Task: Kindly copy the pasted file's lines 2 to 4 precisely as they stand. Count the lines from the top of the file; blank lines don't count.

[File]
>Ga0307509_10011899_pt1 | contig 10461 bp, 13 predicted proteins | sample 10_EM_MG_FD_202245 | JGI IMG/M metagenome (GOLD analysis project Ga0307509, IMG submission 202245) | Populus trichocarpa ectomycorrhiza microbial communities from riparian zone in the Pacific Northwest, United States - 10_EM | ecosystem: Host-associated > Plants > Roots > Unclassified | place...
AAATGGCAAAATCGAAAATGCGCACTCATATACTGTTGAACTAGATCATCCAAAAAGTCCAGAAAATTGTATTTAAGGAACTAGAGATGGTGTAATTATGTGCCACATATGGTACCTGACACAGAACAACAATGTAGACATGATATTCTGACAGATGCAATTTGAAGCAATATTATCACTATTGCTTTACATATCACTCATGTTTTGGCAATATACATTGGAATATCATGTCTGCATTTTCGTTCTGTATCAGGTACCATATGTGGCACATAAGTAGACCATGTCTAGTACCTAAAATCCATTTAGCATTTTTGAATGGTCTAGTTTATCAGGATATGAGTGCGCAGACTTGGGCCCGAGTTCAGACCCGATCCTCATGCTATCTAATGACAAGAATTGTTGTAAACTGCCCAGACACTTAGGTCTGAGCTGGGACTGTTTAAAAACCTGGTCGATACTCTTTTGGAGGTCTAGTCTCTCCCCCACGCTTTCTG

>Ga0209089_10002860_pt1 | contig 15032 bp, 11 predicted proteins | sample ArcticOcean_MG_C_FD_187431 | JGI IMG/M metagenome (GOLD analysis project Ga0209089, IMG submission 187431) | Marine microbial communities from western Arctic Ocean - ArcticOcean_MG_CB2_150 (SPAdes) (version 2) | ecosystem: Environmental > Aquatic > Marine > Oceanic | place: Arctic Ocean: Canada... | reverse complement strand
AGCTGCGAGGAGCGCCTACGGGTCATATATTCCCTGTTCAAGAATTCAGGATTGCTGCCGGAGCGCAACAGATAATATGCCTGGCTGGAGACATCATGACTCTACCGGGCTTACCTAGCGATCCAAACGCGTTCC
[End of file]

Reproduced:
AAATGGCAAAATCGAAAATGCGCACTCATATACTGTTGAACTAGATCATCCAAAAAGTCCAGAAAATTGTATTTAAGGAACTAGAGATGGTGTAATTATGTGCCACATATGGTACCTGACACAGAACAACAATGTAGACATGATATTCTGACAGATGCAATTTGAAGCAATATTATCACTATTGCTTTACATATCACTCATGTTTTGGCAATATACATTGGAATATCATGTCTGCATTTTCGTTCTGTATCAGGTACCATATGTGGCACATAAGTAGACCATGTCTAGTACCTAAAATCCATTTAGCATTTTTGAATGGTCTAGTTTATCAGGATATGAGTGCGCAGACTTGGGCCCGAGTTCAGACCCGATCCTCATGCTATCTAATGACAAGAATTGTTGTAAACTGCCCAGACACTTAGGTCTGAGCTGGGACTGTTTAAAAACCTGGTCGATACTCTTTTGGAGGTCTAGTCTCTCCCCCACGCTTTCTG

>Ga0209089_10002860_pt1 | contig 15032 bp, 11 predicted proteins | sample ArcticOcean_MG_C_FD_187431 | JGI IMG/M metagenome (GOLD analysis project Ga0209089, IMG submission 187431) | Marine microbial communities from western Arctic Ocean - ArcticOcean_MG_CB2_150 (SPAdes) (version 2) | ecosystem: Environmental > Aquatic > Marine > Oceanic | place: Arctic Ocean: Canada... | reverse complement strand
AGCTGCGAGGAGCGCCTACGGGTCATATATTCCCTGTTCAAGAATTCAGGATTGCTGCCGGAGCGCAACAGATAATATGCCTGGCTGGAGACATCATGACTCTACCGGGCTTACCTAGCGATCCAAACGCGTTCC